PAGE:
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  1. ReaperSMS

    Projection Offset Problem

    Because that is what makes a perspective projection have perspective. The division is what makes things shrink as they move further from the camera.
  2. ReaperSMS

    Projection Offset Problem

    Taking the example case of Far = 10, Near = 1, just dividing by Far-Near would put points at the far plane at 10/9, and points at the near plane at 1/9. Subtracting Near / (Far-Near) changes that so that points on the far plane become 1, and points on the near plane become 0. The scale by Far is to counteract the perspective divide
  3. ReaperSMS

    Projection Offset Problem

    The intended result is to transform the coordinate such that the range [Near,Far] maps to [0,1], but after the perspective divide. Ignoring the divide to start with, we start by translating by -Near, so that Near maps to 0. Zout = Zin - Near Now, in the given case, Z values at the near plane become 0, Z values at the far plane become 9. We rescale by 1/(Far-Near) to bring that to the range [0,1] Zout = (Zin - Near) / (Far - Near) To make this easier to calculate with a matrix, we want it in the form A * z + D, so we distribute and rearrange things Zout = Zin * 1/(Far - Near) - Near / (Far - Near) If it is an orthographic projection, we're done. If it is a perspective projection, we must take into account the divide by Zin that will happen. Zclip = Zin * 1/(Far - Near) - Near / (Far - Near) Zout = Zclip / Zin For Zin = Near, Zclip is 0.0, and nothing would change, but for Zin = Far, we would get a result of: Zclip = Zfar * 1/(Far - Near) - Near / (Far - Near) = 10 / 9 - 1 / 9 = 9 / 9 = 1 Zout = Zclip / Zin = Zclip / Far = 1 / 10 To get a Zout of 1, we have to scale things by Far, which will give the correct result of Zin = Near -> 0.0, Zin = Far -> 1.0. Distributing it across: Zclip = Zin * Far / (Far - Near) - (Near * Far) / (Far - Near) Zout = Zclip / Zin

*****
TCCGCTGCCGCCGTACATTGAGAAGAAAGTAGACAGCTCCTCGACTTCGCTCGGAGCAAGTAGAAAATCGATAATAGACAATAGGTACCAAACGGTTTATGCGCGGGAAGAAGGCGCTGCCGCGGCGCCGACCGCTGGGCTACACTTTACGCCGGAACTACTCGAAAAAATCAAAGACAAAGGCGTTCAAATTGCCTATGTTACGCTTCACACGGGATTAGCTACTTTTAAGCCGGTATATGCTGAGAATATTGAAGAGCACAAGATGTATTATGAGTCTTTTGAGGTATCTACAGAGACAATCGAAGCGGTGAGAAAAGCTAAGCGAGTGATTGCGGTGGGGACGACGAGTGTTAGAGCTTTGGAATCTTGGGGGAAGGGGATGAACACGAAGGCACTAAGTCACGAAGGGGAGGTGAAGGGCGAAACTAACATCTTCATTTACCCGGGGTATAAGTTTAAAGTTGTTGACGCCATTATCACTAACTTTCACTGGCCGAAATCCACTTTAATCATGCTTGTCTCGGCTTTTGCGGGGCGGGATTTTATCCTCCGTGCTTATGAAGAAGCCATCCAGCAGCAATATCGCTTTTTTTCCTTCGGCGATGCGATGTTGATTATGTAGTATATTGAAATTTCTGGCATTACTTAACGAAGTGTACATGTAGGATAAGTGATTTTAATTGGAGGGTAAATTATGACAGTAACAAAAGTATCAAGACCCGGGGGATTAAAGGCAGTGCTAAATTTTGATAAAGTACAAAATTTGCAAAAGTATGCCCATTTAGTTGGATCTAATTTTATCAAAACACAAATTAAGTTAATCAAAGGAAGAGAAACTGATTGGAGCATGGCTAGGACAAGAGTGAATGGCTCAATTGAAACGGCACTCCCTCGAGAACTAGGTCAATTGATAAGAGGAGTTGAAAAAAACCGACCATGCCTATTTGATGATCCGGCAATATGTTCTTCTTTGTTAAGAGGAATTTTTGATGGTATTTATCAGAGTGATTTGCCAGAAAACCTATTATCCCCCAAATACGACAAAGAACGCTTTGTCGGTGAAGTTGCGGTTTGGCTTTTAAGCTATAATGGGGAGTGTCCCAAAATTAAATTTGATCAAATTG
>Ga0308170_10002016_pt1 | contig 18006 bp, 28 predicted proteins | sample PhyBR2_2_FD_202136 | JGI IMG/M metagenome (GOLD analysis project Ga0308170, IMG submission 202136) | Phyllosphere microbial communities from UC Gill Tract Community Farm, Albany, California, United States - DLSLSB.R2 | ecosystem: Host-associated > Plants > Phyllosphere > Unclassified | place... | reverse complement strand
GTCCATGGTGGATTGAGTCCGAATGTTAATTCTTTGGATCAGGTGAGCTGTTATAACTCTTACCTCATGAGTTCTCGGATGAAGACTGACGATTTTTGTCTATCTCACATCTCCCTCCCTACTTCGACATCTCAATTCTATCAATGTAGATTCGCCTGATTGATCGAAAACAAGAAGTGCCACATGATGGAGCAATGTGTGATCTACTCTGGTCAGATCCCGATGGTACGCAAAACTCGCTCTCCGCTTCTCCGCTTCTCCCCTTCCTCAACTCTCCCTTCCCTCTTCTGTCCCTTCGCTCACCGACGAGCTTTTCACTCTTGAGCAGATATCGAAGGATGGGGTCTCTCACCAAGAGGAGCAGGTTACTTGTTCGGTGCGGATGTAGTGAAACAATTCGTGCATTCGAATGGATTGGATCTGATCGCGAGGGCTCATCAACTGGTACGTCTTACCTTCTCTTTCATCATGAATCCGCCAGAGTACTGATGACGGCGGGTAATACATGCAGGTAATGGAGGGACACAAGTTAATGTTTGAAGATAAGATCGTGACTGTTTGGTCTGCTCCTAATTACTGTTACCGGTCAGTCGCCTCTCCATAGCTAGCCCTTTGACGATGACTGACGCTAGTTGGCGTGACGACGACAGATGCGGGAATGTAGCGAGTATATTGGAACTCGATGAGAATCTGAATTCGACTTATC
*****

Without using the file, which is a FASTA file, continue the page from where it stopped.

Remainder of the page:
4. ReaperSMS

    Painters Algorithm

    The algorithm is literally render things in depth order, but it doesn't work those out, you have to provide them. Things get complicated when the objects start intersecting, and moreso when they are concave, but there are plenty of production particle systems that can boil their sorting down to a simple qsort() on Z. These days it is mostly applicable to translucent rendering, as opaque can rely on zbuffering to get correct results without regard to draw order.